Stuff runs a story today about the “time we lose stuck in peak time traffic”. This reports on Tom Tom data that compares the time for journeys made in rush hour compared to the same journey made in free flowing traffic. For Wellington commuters the result is an extra 72%. That amounts to an extra 20 working days a year – a 4 per cent increase from last year
So much, so normal. It was the response from the “Wellington City Council transport strategy and operations portfolio leader Chris Calvi-Freeman” that caught my eye.
He is quoted as saying “The 72 per cent extra time means that traffic is flowing fine in the middle of the day. If people have no choice to commute in peak hours, or are foolish enough to drive in that time, they are going to be stuck in traffic, because they are traffic.”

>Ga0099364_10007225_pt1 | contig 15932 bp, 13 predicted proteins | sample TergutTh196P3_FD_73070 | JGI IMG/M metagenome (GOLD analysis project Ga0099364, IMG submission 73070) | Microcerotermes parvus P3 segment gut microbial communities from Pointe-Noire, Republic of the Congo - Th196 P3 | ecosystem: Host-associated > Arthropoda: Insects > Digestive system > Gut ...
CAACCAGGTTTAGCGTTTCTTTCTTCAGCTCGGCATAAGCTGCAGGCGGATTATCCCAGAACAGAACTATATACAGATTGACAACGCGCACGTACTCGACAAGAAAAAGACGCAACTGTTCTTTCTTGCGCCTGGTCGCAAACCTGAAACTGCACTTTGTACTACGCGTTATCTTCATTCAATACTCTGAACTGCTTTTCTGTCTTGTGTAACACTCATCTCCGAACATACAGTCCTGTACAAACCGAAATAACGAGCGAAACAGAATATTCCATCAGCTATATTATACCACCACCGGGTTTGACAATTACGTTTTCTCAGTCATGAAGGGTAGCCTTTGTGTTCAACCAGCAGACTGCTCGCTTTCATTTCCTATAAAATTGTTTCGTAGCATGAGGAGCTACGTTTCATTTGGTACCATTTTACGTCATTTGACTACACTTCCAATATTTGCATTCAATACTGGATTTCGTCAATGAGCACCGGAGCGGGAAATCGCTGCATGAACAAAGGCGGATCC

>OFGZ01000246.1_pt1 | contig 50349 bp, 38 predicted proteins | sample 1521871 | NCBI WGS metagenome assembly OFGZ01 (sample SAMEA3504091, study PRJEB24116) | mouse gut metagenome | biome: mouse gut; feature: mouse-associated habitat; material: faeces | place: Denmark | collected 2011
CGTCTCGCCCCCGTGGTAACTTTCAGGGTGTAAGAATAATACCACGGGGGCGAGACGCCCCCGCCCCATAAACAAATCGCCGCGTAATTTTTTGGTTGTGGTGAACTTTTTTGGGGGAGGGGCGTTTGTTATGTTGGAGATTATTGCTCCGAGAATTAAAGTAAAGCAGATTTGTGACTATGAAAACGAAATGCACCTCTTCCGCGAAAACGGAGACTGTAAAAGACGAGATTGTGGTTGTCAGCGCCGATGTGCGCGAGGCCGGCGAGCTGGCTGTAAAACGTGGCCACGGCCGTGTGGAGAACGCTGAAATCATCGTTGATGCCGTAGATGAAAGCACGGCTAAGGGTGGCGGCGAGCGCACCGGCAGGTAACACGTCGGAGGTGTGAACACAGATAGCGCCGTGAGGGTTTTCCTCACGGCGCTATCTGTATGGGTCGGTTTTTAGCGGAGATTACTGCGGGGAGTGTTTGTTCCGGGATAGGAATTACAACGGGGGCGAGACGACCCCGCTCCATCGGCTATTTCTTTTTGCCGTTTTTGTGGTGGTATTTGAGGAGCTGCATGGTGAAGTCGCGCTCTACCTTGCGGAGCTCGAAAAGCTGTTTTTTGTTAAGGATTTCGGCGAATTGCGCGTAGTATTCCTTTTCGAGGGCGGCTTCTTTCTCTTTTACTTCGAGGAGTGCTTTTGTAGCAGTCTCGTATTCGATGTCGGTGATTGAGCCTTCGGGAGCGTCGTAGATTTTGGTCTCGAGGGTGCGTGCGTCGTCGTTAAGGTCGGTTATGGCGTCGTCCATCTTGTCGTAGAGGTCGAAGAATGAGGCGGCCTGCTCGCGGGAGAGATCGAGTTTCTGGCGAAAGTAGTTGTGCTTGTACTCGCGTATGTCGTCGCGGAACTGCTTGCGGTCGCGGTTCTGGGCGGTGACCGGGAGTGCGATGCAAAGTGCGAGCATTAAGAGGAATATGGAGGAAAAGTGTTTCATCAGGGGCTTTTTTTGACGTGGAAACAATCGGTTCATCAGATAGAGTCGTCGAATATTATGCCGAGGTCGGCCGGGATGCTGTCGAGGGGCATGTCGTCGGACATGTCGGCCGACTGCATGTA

I cannot imagine the responsible councillor in a major UK city offering this response. In the UK we have always tried to build road capacity to cope with peak-time demand, only to find that demand rises to fill the available capacity.
This difference derives in significant part from New Zealand having to fund infrastructure for a land mass the size of the UK with 7% of the population / tax base. In New Zealand the concept of “we cannot afford it” is politically acceptable. The fact that it is not in the UK is a major reason why, after seven years of “austerity” the UK is still running a budget deficit of around 5% of GDP, whilst New Zealand runs a surplus. The New Zealand approach seems entirely sensible and actually more grown up to me.